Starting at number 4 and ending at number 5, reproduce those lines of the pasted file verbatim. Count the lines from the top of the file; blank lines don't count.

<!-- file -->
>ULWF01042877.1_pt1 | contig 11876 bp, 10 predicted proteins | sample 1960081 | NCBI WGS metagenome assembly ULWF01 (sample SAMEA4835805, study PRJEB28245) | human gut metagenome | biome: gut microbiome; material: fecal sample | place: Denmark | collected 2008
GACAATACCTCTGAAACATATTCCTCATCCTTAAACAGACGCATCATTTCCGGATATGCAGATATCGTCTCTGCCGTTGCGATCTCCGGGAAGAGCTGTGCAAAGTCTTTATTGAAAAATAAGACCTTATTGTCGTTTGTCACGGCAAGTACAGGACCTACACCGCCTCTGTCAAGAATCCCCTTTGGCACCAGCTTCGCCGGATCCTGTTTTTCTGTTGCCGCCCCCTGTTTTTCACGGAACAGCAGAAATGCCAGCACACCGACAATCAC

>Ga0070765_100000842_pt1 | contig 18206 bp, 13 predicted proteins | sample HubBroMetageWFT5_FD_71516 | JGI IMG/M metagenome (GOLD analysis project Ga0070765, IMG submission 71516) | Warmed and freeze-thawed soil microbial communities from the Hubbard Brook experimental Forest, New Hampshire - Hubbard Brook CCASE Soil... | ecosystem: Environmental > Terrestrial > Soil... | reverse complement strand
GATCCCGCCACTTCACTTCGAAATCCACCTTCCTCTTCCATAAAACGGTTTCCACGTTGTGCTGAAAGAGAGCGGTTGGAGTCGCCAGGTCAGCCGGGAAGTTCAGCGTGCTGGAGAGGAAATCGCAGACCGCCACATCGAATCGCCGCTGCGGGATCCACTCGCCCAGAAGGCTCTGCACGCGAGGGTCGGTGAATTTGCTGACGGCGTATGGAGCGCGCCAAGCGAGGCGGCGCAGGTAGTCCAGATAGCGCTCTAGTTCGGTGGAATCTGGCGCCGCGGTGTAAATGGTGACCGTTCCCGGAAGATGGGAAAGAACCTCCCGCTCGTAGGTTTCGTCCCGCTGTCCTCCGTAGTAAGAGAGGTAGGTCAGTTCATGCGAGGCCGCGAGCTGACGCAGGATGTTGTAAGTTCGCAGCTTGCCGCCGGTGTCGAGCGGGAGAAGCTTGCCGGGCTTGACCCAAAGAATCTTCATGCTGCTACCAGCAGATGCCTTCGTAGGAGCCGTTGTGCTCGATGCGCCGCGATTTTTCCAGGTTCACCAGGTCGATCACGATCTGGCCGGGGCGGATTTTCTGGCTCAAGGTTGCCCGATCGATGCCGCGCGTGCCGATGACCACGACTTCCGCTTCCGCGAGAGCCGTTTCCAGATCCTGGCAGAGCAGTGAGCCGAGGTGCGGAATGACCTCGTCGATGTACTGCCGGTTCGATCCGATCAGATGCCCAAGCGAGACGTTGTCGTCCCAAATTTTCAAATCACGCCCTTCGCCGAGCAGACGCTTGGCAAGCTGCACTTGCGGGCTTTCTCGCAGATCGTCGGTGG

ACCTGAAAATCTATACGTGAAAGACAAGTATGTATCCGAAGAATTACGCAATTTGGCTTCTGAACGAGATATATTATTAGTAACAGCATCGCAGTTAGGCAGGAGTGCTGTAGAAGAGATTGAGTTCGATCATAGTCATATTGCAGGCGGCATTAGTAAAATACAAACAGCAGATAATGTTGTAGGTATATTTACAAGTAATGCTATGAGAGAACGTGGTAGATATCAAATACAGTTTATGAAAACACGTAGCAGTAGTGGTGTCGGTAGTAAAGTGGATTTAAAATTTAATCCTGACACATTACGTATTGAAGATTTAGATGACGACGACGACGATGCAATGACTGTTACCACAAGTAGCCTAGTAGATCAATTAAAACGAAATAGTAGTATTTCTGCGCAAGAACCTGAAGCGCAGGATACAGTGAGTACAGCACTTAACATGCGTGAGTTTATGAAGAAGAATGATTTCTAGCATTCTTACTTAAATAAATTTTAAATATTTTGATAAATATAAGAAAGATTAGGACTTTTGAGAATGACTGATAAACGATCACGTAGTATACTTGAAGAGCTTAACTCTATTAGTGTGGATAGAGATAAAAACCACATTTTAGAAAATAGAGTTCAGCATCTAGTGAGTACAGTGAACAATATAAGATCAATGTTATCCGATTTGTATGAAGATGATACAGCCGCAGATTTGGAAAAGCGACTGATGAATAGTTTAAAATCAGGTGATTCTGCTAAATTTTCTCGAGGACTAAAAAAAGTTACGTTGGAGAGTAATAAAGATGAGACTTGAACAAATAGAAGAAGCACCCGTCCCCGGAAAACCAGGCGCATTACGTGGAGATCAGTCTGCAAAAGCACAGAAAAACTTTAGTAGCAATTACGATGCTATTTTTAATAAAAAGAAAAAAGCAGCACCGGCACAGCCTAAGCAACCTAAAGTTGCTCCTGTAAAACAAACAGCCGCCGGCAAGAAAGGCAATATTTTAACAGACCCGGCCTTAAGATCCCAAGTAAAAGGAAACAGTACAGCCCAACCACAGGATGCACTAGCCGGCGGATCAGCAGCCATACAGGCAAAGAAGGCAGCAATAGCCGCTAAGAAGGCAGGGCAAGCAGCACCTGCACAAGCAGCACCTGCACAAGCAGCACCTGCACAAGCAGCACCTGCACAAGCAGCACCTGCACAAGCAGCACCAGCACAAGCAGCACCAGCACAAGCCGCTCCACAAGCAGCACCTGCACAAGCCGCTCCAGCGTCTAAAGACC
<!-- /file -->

GATCCCGCCACTTCACTTCGAAATCCACCTTCCTCTTCCATAAAACGGTTTCCACGTTGTGCTGAAAGAGAGCGGTTGGAGTCGCCAGGTCAGCCGGGAAGTTCAGCGTGCTGGAGAGGAAATCGCAGACCGCCACATCGAATCGCCGCTGCGGGATCCACTCGCCCAGAAGGCTCTGCACGCGAGGGTCGGTGAATTTGCTGACGGCGTATGGAGCGCGCCAAGCGAGGCGGCGCAGGTAGTCCAGATAGCGCTCTAGTTCGGTGGAATCTGGCGCCGCGGTGTAAATGGTGACCGTTCCCGGAAGATGGGAAAGAACCTCCCGCTCGTAGGTTTCGTCCCGCTGTCCTCCGTAGTAAGAGAGGTAGGTCAGTTCATGCGAGGCCGCGAGCTGACGCAGGATGTTGTAAGTTCGCAGCTTGCCGCCGGTGTCGAGCGGGAGAAGCTTGCCGGGCTTGACCCAAAGAATCTTCATGCTGCTACCAGCAGATGCCTTCGTAGGAGCCGTTGTGCTCGATGCGCCGCGATTTTTCCAGGTTCACCAGGTCGATCACGATCTGGCCGGGGCGGATTTTCTGGCTCAAGGTTGCCCGATCGATGCCGCGCGTGCCGATGACCACGACTTCCGCTTCCGCGAGAGCCGTTTCCAGATCCTGGCAGAGCAGTGAGCCGAGGTGCGGAATGACCTCGTCGATGTACTGCCGGTTCGATCCGATCAGATGCCCAAGCGAGACGTTGTCGTCCCAAATTTTCAAATCACGCCCTTCGCCGAGCAGACGCTTGGCAAGCTGCACTTGCGGGCTTTCTCGCAGATCGTCGGTGG

ACCTGAAAATCTATACGTGAAAGACAAGTATGTATCCGAAGAATTACGCAATTTGGCTTCTGAACGAGATATATTATTAGTAACAGCATCGCAGTTAGGCAGGAGTGCTGTAGAAGAGATTGAGTTCGATCATAGTCATATTGCAGGCGGCATTAGTAAAATACAAACAGCAGATAATGTTGTAGGTATATTTACAAGTAATGCTATGAGAGAACGTGGTAGATATCAAATACAGTTTATGAAAACACGTAGCAGTAGTGGTGTCGGTAGTAAAGTGGATTTAAAATTTAATCCTGACACATTACGTATTGAAGATTTAGATGACGACGACGACGATGCAATGACTGTTACCACAAGTAGCCTAGTAGATCAATTAAAACGAAATAGTAGTATTTCTGCGCAAGAACCTGAAGCGCAGGATACAGTGAGTACAGCACTTAACATGCGTGAGTTTATGAAGAAGAATGATTTCTAGCATTCTTACTTAAATAAATTTTAAATATTTTGATAAATATAAGAAAGATTAGGACTTTTGAGAATGACTGATAAACGATCACGTAGTATACTTGAAGAGCTTAACTCTATTAGTGTGGATAGAGATAAAAACCACATTTTAGAAAATAGAGTTCAGCATCTAGTGAGTACAGTGAACAATATAAGATCAATGTTATCCGATTTGTATGAAGATGATACAGCCGCAGATTTGGAAAAGCGACTGATGAATAGTTTAAAATCAGGTGATTCTGCTAAATTTTCTCGAGGACTAAAAAAAGTTACGTTGGAGAGTAATAAAGATGAGACTTGAACAAATAGAAGAAGCACCCGTCCCCGGAAAACCAGGCGCATTACGTGGAGATCAGTCTGCAAAAGCACAGAAAAACTTTAGTAGCAATTACGATGCTATTTTTAATAAAAAGAAAAAAGCAGCACCGGCACAGCCTAAGCAACCTAAAGTTGCTCCTGTAAAACAAACAGCCGCCGGCAAGAAAGGCAATATTTTAACAGACCCGGCCTTAAGATCCCAAGTAAAAGGAAACAGTACAGCCCAACCACAGGATGCACTAGCCGGCGGATCAGCAGCCATACAGGCAAAGAAGGCAGCAATAGCCGCTAAGAAGGCAGGGCAAGCAGCACCTGCACAAGCAGCACCTGCACAAGCAGCACCTGCACAAGCAGCACCTGCACAAGCAGCACCTGCACAAGCAGCACCAGCACAAGCAGCACCAGCACAAGCCGCTCCACAAGCAGCACCTGCACAAGCCGCTCCAGCGTCTAAAGACC